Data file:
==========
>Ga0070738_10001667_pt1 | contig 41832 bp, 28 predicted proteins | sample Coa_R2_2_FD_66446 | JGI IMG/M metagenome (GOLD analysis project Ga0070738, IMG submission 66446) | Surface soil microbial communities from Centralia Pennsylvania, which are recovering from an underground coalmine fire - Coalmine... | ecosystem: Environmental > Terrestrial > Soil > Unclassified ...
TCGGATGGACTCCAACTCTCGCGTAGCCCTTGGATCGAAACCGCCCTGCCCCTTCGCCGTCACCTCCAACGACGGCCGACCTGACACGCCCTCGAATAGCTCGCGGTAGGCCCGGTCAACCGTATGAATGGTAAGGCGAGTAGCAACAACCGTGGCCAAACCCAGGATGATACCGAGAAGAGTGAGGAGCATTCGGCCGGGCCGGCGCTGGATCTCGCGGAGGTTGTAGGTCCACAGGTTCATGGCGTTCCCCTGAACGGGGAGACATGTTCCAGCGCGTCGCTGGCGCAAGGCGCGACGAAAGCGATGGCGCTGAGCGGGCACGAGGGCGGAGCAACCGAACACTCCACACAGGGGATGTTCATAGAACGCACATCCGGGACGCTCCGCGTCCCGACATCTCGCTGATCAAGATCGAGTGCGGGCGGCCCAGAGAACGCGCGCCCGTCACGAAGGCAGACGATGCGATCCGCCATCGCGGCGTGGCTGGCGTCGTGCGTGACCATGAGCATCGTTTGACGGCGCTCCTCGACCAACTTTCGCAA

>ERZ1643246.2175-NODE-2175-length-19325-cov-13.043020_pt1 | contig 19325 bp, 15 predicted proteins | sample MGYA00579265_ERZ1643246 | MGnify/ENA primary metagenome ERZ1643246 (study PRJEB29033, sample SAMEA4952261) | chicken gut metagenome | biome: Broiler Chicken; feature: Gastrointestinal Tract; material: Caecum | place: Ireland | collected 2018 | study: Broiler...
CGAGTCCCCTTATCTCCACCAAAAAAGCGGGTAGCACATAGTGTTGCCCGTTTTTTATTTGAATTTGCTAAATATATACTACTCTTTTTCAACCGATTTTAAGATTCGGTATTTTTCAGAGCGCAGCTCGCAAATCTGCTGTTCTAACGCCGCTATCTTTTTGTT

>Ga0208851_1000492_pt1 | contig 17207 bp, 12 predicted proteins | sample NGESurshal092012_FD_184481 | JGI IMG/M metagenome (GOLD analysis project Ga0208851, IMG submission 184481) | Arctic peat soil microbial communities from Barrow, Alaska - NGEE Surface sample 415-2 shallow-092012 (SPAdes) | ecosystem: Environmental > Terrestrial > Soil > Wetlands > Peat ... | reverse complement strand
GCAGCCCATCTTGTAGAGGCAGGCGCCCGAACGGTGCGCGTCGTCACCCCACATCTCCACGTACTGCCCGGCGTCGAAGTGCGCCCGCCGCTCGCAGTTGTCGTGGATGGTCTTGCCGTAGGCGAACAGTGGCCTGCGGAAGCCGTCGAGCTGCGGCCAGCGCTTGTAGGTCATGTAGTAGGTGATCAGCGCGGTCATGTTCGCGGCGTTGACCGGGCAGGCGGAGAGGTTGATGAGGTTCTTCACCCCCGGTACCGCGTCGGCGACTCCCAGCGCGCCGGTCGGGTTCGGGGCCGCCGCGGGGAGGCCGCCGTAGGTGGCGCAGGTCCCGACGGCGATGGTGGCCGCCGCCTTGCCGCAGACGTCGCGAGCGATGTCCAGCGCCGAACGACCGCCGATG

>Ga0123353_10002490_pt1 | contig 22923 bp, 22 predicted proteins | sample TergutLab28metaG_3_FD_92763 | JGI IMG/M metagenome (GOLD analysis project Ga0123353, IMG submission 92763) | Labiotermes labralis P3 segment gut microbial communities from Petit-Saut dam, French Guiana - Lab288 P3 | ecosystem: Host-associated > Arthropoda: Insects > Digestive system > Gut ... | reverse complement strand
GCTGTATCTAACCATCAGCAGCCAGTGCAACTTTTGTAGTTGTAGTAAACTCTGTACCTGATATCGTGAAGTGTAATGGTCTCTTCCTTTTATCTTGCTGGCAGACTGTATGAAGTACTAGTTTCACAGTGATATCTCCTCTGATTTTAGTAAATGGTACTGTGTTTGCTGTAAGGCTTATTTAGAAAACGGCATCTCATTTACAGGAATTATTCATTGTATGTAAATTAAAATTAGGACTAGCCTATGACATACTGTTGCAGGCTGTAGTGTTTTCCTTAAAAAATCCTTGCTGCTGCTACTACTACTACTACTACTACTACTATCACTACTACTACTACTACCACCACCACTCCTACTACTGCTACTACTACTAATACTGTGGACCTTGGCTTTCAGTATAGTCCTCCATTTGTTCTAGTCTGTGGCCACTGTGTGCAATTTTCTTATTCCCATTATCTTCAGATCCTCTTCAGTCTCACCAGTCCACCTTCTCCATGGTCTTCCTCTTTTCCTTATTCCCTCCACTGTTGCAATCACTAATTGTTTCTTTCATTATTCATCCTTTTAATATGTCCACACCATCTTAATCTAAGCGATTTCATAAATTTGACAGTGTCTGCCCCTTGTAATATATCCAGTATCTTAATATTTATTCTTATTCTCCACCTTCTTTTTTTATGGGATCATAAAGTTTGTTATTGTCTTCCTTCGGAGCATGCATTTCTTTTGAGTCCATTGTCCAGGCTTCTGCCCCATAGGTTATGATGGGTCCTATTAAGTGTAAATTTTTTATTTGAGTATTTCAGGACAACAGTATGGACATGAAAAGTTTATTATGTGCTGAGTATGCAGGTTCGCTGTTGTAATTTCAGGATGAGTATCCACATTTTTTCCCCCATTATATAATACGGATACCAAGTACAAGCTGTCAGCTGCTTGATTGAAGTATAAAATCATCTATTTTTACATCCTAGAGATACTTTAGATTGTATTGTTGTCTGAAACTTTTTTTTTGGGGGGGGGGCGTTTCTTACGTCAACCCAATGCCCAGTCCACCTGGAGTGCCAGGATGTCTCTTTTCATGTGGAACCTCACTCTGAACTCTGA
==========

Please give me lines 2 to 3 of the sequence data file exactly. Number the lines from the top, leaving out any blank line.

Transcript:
TCGGATGGACTCCAACTCTCGCGTAGCCCTTGGATCGAAACCGCCCTGCCCCTTCGCCGTCACCTCCAACGACGGCCGACCTGACACGCCCTCGAATAGCTCGCGGTAGGCCCGGTCAACCGTATGAATGGTAAGGCGAGTAGCAACAACCGTGGCCAAACCCAGGATGATACCGAGAAGAGTGAGGAGCATTCGGCCGGGCCGGCGCTGGATCTCGCGGAGGTTGTAGGTCCACAGGTTCATGGCGTTCCCCTGAACGGGGAGACATGTTCCAGCGCGTCGCTGGCGCAAGGCGCGACGAAAGCGATGGCGCTGAGCGGGCACGAGGGCGGAGCAACCGAACACTCCACACAGGGGATGTTCATAGAACGCACATCCGGGACGCTCCGCGTCCCGACATCTCGCTGATCAAGATCGAGTGCGGGCGGCCCAGAGAACGCGCGCCCGTCACGAAGGCAGACGATGCGATCCGCCATCGCGGCGTGGCTGGCGTCGTGCGTGACCATGAGCATCGTTTGACGGCGCTCCTCGACCAACTTTCGCAA

>ERZ1643246.2175-NODE-2175-length-19325-cov-13.043020_pt1 | contig 19325 bp, 15 predicted proteins | sample MGYA00579265_ERZ1643246 | MGnify/ENA primary metagenome ERZ1643246 (study PRJEB29033, sample SAMEA4952261) | chicken gut metagenome | biome: Broiler Chicken; feature: Gastrointestinal Tract; material: Caecum | place: Ireland | collected 2018 | study: Broiler...